Spoon mixture inside the circle drawn on the parchment paper.Working from the center and spread mixture toward the outside edge, making a slight indentation in the middle and building the edge. Bake for 1 hour then cool on a wire rack. **See Note**

In a small bowl, beat heavy cream until stiff peaks form and set aside. Place the meringue on a flat serving plate. Fill the center of the meringue with whipped cream and then top it with the berries.

June's Notes: Sugar needs to be incorporated well into the meringue if not your meringue will "weep" when it bakes if the sugar is not entirely dissolved prior to baking. 

I made 2 smaller meringue instead of one big one. I placed both meringue on the same baking sheet, making them about 5 inches in diameter each with about 2-3 inches gap between the two. The pavlova will spread a little once it bakes. Since my meringue is slightly smaller, I baked it for about 50 minutes instead.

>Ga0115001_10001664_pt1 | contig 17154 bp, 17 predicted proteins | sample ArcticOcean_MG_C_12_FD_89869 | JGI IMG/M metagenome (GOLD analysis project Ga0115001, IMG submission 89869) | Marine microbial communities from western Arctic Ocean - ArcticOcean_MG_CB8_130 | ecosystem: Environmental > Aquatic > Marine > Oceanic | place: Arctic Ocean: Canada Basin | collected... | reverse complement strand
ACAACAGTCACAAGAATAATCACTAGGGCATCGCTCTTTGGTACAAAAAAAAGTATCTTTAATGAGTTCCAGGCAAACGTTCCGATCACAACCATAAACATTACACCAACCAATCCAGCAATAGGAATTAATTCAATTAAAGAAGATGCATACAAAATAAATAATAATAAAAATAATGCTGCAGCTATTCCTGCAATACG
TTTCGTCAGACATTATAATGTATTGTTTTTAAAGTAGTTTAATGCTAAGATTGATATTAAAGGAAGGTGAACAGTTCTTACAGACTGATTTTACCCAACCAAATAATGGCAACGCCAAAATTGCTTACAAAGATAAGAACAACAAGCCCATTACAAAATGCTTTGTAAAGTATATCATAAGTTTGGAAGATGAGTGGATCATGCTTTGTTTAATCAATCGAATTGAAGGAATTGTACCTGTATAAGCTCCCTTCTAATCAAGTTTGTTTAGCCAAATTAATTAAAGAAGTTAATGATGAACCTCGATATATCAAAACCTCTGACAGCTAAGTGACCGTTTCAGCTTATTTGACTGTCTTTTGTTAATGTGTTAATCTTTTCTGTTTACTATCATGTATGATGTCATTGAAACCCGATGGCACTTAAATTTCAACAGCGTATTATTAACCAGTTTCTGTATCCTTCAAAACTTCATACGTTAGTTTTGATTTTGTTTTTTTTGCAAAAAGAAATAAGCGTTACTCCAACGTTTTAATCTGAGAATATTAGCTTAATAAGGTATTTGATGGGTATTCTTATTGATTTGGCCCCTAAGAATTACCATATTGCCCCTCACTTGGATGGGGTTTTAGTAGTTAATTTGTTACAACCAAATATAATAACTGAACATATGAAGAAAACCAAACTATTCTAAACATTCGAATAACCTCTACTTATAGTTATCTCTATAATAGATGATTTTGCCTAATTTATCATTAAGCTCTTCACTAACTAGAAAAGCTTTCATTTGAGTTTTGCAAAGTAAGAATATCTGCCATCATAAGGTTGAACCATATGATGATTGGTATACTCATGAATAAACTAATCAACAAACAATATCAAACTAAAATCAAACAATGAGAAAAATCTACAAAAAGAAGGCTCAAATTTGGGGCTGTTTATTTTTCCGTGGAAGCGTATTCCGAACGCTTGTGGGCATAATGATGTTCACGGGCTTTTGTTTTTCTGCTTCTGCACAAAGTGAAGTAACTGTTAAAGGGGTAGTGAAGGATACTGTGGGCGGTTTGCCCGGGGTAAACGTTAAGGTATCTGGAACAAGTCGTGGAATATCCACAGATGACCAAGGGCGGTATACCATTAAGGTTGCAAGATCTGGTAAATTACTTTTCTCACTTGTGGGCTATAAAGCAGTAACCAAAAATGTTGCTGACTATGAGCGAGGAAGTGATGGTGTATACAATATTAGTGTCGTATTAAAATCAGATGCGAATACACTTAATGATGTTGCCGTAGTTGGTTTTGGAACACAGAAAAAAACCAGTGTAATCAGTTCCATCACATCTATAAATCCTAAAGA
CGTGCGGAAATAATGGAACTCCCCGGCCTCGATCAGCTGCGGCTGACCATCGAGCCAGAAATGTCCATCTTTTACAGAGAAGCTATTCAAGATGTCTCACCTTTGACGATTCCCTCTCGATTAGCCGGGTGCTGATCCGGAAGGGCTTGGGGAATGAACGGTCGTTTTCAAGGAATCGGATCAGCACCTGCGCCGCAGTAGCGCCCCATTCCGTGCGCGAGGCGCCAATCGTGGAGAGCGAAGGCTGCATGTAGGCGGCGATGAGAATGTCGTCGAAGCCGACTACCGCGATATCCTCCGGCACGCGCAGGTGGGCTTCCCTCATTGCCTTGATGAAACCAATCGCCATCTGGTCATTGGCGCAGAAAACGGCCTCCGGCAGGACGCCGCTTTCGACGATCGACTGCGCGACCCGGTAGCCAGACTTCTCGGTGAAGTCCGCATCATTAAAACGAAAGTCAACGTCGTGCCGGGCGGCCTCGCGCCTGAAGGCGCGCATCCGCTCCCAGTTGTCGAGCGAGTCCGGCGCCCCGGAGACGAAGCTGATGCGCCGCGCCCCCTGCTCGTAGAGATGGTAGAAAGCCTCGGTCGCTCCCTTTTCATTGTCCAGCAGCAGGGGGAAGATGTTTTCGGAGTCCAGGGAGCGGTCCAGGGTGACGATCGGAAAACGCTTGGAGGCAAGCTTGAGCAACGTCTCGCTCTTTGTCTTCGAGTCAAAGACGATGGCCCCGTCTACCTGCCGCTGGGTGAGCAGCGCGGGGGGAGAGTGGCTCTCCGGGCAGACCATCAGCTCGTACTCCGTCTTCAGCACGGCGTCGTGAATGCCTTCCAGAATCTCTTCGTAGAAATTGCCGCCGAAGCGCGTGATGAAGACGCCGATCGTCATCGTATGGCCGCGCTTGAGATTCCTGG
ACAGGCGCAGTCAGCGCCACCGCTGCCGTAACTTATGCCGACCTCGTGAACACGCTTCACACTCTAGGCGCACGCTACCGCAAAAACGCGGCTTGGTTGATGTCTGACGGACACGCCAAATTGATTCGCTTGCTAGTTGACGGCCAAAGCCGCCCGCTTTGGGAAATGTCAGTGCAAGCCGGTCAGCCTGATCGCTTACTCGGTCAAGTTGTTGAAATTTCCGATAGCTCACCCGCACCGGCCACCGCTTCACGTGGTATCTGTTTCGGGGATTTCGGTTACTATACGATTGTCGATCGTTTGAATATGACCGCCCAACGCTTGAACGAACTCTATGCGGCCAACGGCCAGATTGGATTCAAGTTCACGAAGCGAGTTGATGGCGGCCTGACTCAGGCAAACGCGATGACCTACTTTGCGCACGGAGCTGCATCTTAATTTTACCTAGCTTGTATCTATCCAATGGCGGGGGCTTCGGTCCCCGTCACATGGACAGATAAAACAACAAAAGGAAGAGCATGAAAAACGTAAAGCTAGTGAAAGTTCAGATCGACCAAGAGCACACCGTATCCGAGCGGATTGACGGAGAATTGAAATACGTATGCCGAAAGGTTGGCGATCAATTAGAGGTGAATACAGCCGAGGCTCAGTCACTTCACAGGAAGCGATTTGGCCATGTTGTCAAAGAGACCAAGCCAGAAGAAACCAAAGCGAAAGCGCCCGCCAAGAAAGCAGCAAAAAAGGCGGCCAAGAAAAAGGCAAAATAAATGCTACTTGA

A lot of the other recipes I saw asked for the meringue to cool down in the oven with the oven door ajar after it has baked. I read that by letting the meringue cool slowly in the oven as opposed to letting it cool at room temperature helps so that the meringue does not deflate too much.  As my meringue cooled down, the center deflated a little and created a little crater. I thought it was perfect as I could fill the "bowl" with whipped cream and fruits.  I don't know if the pavlova is supposed to deflate and crack at all once cooled or it should retain its shape right after baking.  Maybe next time, I'll cool it in the oven and compare the results.  If you're not a big fan of strawberries and/or blueberries, feel free to top it off with raspberries, kiwi, peaches, etc. 

 If you're a Pavlova connoisseur, tell me....what's a perfect Pavlova like??


Simply June 

Monday, May 20, 2013

Dorayaki (Japanese Pancake with Red Bean Paste Filling)

One of my favorite Japanese desserts/cake is Dorayaki. It looks like 2 silver dollar pancakes filled with sweetened red bean paste in the middle. The pancake is slightly sweet and a little more dense than the regular western pancakes. This pancake is great for dessert or for breakfast and can be very portable!